Early on in my business coaching career, I was given the opportunity to coach a department head at a hospital. He was absolutely incredible at the task portion of his job and a real asset to the organization. He struggled, though, with the human connection required to be successful in his position. I was called in on a recommendation from one of the COO's colleagues and asked to "fix him." As I began engaging with the department head, it became very clear that their were several issues standing in his way, all of which he was in control of. It was during that time that I tried out these 5 strategies to take him to being a top performing leader. Over the 15 years since then, I have been able to implement these same strategies with hundreds of other executives to help them take their careers to the next level. I think that you will find that they are easy to understand, and will work every time they are applied.
1: Authentically Connect - We live in a fast-paced, hyper-infused, tech-driven, always-on world that is known for building tons of connections, but not a lot of depth. When people will take the time to spend 5 minutes per week in meaningful, non-work conversation with each of their employees, they can actually connect. It is in the one-on-one time that people see who their employees really are. They are parents, siblings, citizens, and fellow journeyers. It is in seeing people at their core that we are able to change our perspective on them.
2. Intentional Niceties - I remember hearing adults talk about how work was a "four-letter-word" and hearing my friends quote the Godfather... "It's nothing person. It's business." They used these things to make it alright to behave the opposite of what their mothers' probably taught them. They weren't nice because it wasn't expected. In the world that we live in, being a nice boss is often the inspiration that others need in order to want to follow you. You can only lead if others desire to follow. Randomly bringing in donuts, or complimenting the work of an employee, or even just smiling and saying hello will go a long way to set you apart and create influence with your people. Given the option of working for a nice superstar and a mean superstar, I will ALWAYS pick the nice one.
3. Self-Development - For some reason, I hear people say that they are "done reading" when they get their college degree or get out of school. They apparently believe that all knowledge exists only in a classroom or that learning is somehow illegal without a teacher in the room. Deciding to invest in developing yourself by reading books, attending seminars, going through programs, and attaching yourself to a mentor shows your people that you care about making yourself better. If you set the right example, they will want to learn and grow as well. After all, they follow wha you do, not what you say.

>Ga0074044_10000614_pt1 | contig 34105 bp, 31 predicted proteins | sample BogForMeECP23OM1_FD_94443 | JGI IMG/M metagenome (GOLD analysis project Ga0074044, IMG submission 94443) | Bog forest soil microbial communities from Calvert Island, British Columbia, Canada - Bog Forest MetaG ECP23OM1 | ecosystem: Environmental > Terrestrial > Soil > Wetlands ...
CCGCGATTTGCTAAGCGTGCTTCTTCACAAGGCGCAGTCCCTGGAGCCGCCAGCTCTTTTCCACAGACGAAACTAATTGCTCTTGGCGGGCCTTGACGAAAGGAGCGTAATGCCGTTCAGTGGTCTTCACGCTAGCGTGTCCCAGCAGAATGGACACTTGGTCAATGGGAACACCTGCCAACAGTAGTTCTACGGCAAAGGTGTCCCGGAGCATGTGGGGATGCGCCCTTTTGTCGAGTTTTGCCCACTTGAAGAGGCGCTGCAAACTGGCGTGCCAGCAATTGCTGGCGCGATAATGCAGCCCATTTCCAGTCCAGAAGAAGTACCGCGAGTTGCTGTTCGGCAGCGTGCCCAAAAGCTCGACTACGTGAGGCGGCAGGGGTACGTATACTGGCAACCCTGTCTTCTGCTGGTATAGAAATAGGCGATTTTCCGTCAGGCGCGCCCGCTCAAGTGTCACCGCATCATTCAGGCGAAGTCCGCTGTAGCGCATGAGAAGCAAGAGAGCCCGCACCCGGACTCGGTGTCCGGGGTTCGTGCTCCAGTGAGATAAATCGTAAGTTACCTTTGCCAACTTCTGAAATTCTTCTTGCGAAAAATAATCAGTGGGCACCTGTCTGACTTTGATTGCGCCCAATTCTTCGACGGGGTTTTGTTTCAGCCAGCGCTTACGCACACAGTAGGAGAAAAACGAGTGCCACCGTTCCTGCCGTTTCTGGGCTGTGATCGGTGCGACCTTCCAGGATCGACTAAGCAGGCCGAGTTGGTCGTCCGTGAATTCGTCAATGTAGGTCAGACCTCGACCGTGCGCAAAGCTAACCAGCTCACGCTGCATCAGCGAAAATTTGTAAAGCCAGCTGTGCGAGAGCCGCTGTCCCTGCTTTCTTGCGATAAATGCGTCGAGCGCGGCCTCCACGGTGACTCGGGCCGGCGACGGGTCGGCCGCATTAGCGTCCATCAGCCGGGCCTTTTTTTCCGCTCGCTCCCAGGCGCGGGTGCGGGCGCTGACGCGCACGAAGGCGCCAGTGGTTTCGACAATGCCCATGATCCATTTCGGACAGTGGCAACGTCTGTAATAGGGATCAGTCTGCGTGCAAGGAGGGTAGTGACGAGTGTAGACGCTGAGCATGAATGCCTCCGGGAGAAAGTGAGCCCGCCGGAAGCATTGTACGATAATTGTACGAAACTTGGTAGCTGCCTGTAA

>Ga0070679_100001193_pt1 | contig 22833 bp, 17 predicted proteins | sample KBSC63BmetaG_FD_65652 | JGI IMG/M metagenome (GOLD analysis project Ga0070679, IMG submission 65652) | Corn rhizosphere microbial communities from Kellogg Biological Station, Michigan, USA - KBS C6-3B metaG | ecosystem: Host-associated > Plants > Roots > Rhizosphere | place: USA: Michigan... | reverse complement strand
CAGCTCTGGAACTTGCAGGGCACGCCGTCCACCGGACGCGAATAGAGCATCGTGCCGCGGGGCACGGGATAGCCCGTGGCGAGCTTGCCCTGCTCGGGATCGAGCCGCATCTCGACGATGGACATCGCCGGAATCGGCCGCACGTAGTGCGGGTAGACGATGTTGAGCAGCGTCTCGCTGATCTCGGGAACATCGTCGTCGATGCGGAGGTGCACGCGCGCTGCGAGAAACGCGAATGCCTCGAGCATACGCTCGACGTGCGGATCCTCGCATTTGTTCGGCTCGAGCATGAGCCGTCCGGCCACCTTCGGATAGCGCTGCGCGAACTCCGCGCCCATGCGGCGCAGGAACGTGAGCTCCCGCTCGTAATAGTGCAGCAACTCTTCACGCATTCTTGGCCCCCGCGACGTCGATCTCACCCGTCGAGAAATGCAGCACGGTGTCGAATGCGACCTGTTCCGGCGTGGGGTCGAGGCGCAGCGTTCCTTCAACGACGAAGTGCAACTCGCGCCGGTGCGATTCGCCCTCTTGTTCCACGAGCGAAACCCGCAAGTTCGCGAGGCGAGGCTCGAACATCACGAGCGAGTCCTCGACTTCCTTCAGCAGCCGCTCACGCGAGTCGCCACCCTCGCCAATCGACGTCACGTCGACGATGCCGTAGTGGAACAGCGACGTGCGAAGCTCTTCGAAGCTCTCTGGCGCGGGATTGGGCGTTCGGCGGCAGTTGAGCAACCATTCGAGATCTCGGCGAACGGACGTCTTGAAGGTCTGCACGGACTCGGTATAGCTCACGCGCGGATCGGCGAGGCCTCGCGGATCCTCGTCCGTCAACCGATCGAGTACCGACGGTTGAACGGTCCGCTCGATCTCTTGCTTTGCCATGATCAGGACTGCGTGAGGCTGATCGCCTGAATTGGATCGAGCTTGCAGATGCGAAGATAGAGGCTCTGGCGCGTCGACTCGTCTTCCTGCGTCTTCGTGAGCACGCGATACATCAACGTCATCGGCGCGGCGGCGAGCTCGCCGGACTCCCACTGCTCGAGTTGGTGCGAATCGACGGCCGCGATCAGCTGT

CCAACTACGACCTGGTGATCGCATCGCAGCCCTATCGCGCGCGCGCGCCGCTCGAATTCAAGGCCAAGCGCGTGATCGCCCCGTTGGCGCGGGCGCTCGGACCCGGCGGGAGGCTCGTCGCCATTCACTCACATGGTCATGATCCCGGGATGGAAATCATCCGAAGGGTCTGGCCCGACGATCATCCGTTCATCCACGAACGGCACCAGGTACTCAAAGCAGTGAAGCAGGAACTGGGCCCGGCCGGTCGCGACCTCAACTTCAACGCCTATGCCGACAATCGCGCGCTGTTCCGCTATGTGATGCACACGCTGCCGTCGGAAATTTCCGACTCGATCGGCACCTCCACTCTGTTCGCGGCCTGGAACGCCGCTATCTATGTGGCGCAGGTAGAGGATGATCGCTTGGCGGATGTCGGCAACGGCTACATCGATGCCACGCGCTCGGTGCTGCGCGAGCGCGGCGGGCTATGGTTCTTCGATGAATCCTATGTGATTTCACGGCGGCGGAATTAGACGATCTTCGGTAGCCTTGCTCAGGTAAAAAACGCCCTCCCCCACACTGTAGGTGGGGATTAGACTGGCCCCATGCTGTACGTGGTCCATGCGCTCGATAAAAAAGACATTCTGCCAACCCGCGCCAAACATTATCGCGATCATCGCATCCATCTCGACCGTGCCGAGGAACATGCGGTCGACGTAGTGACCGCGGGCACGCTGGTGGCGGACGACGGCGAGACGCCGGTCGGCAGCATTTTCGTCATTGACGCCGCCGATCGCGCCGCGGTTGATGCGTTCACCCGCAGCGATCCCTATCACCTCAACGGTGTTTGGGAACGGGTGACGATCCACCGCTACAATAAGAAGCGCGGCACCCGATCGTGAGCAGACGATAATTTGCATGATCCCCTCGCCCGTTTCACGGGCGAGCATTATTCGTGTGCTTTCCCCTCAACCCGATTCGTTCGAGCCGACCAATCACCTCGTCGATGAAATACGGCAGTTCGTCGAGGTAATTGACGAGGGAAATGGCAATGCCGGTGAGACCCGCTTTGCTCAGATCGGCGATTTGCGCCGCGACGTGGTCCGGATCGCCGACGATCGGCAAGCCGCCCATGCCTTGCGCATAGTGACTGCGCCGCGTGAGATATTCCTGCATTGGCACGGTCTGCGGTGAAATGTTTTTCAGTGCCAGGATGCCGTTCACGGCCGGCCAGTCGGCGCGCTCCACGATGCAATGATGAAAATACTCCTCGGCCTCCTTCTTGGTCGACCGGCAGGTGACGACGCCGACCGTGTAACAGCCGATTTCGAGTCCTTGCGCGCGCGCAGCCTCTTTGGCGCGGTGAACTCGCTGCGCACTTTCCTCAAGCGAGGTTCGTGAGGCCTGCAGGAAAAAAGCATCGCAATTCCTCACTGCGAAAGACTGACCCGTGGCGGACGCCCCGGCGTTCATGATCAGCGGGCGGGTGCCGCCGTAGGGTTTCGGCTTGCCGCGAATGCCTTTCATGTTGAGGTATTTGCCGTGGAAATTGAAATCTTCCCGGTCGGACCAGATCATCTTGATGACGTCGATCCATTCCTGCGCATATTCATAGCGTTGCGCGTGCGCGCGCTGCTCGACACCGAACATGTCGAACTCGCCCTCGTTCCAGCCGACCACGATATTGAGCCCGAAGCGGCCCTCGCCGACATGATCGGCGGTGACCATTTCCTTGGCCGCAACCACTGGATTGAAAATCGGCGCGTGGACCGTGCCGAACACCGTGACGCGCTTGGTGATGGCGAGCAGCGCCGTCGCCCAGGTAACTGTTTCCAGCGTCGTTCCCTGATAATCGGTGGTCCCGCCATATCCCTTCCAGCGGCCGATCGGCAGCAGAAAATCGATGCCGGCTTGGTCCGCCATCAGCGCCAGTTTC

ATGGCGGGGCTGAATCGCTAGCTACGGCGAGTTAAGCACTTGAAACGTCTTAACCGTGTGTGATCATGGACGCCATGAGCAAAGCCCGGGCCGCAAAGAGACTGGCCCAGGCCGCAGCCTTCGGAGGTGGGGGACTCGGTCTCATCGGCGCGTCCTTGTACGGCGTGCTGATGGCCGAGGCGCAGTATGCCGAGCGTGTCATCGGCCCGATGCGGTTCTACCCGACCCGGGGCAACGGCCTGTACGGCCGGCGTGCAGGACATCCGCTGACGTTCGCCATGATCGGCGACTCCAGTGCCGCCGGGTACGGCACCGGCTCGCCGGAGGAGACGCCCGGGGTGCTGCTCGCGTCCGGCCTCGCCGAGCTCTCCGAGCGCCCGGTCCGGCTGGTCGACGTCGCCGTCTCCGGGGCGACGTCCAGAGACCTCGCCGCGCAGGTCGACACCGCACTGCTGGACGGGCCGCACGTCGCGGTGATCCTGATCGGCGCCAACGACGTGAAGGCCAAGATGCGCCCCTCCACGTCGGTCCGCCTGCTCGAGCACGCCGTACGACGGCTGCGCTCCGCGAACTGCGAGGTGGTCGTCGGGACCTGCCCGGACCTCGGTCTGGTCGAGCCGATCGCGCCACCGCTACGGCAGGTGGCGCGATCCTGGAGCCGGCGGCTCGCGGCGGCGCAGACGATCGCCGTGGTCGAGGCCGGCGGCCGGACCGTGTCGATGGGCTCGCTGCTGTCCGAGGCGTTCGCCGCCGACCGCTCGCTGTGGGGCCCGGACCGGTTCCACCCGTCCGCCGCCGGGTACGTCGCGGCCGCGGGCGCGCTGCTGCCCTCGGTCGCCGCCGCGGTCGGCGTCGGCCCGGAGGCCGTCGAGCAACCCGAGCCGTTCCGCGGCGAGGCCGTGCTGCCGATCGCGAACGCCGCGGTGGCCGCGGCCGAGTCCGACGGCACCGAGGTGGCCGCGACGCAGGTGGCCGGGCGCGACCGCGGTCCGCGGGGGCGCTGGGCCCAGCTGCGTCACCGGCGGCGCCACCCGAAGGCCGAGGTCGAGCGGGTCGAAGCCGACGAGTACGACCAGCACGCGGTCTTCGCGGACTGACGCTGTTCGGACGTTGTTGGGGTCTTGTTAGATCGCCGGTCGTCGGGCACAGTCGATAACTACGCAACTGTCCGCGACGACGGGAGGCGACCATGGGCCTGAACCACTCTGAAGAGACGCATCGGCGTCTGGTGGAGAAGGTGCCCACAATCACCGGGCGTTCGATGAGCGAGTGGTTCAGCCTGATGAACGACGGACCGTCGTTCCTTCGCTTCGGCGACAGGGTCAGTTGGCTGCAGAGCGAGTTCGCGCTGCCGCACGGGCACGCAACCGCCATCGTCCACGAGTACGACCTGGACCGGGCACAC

4. Victory Mindset - We are often good about pointing out what a person does wrong, but not so good at pointing out what they do right. Many managers and leaders believe that their job is to point out flaws so people will be better, but miss the part about reinforcing their victories so they will stick. When a person is supposed to grow and be a better person, they need a leader who sees the good and the bad. They need them to celebrate their victories with them. This will make them want to achieve more victories so that there is more to celebrate. When they are appreciated for winning, the cycle gets better and better. If you choose not to reinforce the good behaviors, you won't get as many of them. If you are looking for people's victories, you will find them.
5. It's All Me - Too many people want to pass the buck, blame others, or shuffle off their responsibilities. They blame their parents, their last manager, their kids, or any number of other options. When person decides that they are in complete control of who they are, what they think, and how they behave, they change for the better. One of the key strategies in coaching that I have used is to get people to explain who they are and where they want to go. As they offer excuses as to why they aren't there, I ask them who is in charge of their mind and if I could talk to that person. I let them know that it is their choice to be mad, to stay where they are at, not not develop their teams, or to choose the path of success. Everyone has the opportunity to control their own thinking. This creates a pathway toward success and a wake of opportunity for others to follow them. Don't blame others, claim your choices.
These are really simple mindset strategies that anyone can do. If you will begin to see the world in this manner, you will have more and more people looking to you as their influencer. The more positive influence you have, the more leadership mojo you have. The two go hand in hand. I have trained more than 100,000 leaders over the last 2 decades and coached hundreds of leaders one-on-one. I would love to have the chance to help you as well. You can check out my company at www.iWorkZone.com and my blog at www.JodyHolland.com.
To Your Success!
Jody N Holland
CEO - iWorkZone
Author, Speaker, Entrepreneur
Jody is a writer, motivational speaker, consultant, and entrepreneur. He has been the keynote speaker at over 250 events around the world. Jody speaks more than 150 times per year at different programs, and he has given more than 10,000 speeches during his career.